Endometriosis is a disease in which the endometrium (the tissue that lines the inside of the uterus or womb) is present outside of the uterus. Endometriosis most commonly occurs in the lower abdomen or pelvis, but it can appear anywhere in the body. Symptoms of endometriosis include lower abdominal pain, pain with menstrual periods, pain with sexual intercourse, and difficulty getting pregnant.
Endometriosis is seen in 12-32% of women having surgery for pelvic pain, and in up to 50% of women having surgery for infertility. Endometriosis is rarely found in girls before they start their period, but it is seen in up to half of young girls and teens with pelvic pain and painful periods.
- Superficial peritoneal lesion : This is the most common kind. You have lesions on your peritoneum, a thin film that lines your pelvic cavity.
- Endometrioma (ovarian lesion) : These dark, fluid-filled cysts, also called chocolate cysts, form deep in your ovaries. They don’t respond well to treatment and can damage healthy tissue.
- Deeply infiltrating endometriosis : This type grows under your peritoneum and can involve organs near your uterus, such as your bowels or bladder. About 1% to 5% of women with endometriosis have it.
The exact cause of endometriosis is unknown, but there are several theories that explain how and why endometriosis happens. Retrograde menstruation is one popular theory of its origin in which blood and tissue from a woman’s uterus travel through the fallopian tubes into the abdominal cavity during her period. Nearly all women have some degree of retrograde menstruation, but only a few women will get endometriosis. This may be due to differences in a woman’s immune system.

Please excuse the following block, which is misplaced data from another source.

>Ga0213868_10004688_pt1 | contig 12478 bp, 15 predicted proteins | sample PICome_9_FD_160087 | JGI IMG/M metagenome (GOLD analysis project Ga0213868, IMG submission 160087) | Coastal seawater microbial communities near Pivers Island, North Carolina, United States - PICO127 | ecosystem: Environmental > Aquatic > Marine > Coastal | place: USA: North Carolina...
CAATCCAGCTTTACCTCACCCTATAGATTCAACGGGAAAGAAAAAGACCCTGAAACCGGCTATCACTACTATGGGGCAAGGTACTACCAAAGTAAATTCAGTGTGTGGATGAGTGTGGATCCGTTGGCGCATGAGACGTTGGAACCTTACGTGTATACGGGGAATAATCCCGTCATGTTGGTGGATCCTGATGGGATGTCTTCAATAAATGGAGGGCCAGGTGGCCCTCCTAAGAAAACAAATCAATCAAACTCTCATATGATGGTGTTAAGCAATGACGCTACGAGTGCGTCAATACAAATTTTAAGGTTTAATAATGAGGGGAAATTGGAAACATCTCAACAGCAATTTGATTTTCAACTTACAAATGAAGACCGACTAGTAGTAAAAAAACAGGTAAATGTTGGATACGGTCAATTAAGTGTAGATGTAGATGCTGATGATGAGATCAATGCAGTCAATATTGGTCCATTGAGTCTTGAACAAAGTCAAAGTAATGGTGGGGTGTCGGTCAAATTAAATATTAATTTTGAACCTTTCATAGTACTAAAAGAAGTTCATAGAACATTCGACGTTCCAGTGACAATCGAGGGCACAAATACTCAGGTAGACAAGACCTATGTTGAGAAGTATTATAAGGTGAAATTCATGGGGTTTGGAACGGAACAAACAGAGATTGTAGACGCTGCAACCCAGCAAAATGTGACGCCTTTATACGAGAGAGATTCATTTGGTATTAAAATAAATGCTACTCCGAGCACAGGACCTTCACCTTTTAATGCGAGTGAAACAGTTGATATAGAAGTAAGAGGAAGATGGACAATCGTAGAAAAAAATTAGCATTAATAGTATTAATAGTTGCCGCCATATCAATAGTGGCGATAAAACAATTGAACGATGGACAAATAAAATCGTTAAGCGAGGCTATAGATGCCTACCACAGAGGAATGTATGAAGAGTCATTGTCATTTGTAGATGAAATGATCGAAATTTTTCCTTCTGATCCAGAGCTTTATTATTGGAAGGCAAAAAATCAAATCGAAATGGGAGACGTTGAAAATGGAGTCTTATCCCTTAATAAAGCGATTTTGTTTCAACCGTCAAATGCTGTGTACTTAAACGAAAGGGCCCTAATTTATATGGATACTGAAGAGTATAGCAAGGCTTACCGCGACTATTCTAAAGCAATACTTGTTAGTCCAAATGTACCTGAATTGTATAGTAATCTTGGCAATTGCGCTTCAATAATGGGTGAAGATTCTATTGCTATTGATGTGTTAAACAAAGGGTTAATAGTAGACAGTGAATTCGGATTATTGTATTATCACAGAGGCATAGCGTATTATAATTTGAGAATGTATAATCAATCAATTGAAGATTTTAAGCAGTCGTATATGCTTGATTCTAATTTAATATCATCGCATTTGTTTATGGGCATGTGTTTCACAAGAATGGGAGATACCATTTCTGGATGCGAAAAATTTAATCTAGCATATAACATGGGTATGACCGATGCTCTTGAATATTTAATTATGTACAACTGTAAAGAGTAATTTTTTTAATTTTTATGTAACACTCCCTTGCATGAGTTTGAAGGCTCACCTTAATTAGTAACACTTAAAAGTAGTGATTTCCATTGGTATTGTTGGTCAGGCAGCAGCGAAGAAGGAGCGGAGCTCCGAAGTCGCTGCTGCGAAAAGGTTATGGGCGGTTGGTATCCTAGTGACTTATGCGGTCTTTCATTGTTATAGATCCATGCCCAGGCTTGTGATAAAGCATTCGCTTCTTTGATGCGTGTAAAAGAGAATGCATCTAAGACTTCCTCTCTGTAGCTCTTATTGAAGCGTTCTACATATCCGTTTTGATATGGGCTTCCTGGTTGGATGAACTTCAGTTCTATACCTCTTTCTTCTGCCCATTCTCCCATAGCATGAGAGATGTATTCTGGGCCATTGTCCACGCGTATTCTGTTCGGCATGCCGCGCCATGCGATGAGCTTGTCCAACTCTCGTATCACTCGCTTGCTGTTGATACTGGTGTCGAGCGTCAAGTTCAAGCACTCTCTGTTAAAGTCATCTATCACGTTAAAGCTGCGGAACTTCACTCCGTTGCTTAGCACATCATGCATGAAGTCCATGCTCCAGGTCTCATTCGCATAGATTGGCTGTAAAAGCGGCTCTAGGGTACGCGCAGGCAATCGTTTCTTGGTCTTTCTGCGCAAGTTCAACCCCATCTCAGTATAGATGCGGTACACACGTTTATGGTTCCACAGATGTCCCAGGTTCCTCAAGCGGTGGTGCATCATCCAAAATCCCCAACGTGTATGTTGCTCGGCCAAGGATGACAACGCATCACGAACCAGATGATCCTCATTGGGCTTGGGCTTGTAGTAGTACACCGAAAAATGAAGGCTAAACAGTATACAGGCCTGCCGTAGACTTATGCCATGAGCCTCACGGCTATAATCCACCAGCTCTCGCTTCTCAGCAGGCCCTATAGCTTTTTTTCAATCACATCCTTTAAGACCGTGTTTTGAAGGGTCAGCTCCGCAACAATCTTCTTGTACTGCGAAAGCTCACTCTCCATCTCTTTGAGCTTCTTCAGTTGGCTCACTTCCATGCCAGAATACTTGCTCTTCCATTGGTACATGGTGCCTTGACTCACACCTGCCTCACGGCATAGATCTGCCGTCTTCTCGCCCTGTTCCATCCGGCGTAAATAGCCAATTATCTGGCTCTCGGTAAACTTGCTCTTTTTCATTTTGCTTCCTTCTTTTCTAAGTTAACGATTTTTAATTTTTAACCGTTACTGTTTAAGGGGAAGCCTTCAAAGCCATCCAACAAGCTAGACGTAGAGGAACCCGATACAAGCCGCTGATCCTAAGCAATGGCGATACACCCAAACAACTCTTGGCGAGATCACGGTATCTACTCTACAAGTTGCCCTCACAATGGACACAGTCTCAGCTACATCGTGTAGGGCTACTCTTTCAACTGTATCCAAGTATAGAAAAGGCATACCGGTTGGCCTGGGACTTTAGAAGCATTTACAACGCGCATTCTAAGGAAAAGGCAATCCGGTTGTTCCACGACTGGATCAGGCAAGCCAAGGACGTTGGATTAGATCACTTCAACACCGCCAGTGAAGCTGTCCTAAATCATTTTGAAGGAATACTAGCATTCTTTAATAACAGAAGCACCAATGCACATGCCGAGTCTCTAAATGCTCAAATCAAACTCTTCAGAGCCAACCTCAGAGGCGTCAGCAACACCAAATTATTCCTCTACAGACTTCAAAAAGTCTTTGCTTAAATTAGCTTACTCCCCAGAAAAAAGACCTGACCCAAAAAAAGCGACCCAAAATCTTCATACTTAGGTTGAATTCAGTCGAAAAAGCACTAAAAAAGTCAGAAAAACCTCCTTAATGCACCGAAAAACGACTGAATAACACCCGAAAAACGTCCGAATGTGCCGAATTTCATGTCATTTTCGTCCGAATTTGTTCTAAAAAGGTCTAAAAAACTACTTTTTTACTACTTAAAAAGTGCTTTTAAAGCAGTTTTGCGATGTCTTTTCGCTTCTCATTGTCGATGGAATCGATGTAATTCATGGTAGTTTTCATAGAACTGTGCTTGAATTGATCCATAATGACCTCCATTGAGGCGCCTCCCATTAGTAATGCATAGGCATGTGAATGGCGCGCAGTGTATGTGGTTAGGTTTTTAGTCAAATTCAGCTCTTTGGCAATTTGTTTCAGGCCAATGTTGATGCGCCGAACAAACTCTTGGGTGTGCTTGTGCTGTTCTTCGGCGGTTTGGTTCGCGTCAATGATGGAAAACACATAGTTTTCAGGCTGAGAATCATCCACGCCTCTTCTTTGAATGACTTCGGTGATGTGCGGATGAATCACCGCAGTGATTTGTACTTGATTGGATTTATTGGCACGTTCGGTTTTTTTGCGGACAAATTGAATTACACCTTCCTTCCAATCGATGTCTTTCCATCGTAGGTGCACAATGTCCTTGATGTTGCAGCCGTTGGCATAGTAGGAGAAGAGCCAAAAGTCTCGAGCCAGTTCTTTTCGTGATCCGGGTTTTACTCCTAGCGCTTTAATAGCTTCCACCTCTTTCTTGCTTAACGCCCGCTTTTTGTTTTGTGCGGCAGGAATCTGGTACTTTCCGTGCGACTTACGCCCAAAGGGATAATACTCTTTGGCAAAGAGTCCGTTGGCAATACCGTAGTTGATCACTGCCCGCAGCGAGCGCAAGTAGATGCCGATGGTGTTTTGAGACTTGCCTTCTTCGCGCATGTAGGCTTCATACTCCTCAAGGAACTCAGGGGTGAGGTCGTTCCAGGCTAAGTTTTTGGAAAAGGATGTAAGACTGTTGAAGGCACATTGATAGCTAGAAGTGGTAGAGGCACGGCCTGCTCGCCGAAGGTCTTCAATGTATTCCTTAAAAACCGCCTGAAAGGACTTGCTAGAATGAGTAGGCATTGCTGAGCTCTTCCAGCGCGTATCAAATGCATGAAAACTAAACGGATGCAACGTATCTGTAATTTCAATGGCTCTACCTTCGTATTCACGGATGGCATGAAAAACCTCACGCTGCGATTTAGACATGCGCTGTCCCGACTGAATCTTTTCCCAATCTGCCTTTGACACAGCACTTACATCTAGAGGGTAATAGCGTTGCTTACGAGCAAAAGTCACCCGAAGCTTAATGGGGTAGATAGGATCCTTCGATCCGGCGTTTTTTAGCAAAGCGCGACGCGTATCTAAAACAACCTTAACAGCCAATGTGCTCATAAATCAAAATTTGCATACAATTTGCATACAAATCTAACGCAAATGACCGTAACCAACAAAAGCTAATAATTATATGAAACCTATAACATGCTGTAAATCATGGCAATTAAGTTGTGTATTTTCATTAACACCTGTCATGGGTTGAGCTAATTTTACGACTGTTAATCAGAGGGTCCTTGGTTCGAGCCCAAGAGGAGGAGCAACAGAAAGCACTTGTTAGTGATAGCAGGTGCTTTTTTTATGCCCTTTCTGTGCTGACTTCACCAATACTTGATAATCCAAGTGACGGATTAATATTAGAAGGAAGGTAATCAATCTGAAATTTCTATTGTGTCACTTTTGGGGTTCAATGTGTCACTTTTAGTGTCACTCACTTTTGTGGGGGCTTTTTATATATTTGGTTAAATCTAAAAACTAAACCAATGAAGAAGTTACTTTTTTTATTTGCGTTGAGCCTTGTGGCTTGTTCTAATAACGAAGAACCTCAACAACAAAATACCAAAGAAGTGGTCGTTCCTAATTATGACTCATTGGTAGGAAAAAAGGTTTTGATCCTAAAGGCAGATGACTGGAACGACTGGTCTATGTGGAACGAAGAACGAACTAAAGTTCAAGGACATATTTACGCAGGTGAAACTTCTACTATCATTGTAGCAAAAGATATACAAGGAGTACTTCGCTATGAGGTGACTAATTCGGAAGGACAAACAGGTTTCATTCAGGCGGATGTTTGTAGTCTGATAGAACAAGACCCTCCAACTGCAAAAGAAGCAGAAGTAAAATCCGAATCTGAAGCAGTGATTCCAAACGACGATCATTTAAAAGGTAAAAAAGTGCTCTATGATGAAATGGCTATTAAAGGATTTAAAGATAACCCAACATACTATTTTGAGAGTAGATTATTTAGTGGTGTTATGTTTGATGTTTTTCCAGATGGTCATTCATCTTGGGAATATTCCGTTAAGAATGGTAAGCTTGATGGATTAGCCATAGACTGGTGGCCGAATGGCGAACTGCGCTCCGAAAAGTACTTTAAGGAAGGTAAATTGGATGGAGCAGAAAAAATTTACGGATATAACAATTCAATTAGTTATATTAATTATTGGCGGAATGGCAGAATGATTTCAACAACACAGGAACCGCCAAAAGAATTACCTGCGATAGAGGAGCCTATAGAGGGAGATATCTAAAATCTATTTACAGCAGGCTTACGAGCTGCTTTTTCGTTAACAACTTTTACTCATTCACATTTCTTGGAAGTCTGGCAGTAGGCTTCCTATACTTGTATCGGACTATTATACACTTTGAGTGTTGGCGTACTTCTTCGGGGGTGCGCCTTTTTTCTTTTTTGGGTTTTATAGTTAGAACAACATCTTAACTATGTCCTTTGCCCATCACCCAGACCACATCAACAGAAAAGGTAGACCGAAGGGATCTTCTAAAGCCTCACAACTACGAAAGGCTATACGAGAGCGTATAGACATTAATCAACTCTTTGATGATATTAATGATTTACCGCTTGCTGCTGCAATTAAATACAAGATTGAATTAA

Another theory of endometriosis origin is called coelomic metaplasia, in which cells in the body outside of the uterus can undergo changes to become cells that line the uterus. This is a common explanation for endometriosis at unusual sites like the thumb or knee. Another possible explanation for endometriosis in locations far from the uterus is that cells from the lining of the uterus travel through blood vessels or the lymphatic system, thereby reaching other distant organs or body areas.
Endometriosis can also spread at the time of surgery. For example, a woman with endometriosis that undergoes a cesarean section could inadvertently have endometriosis implant in the abdominal incision so that she develops endometriosis in the scar from the surgery.
- Back pain during your period
- Severe menstrual cramps
- Pain when pooping or peeing, especially during your period
- Unusual or heavy bleeding during periods
- Blood in your stool or urine
- Diarrhea or constipation
- Painful sex
- Fatigue that won’t go away
- Trouble getting pregnant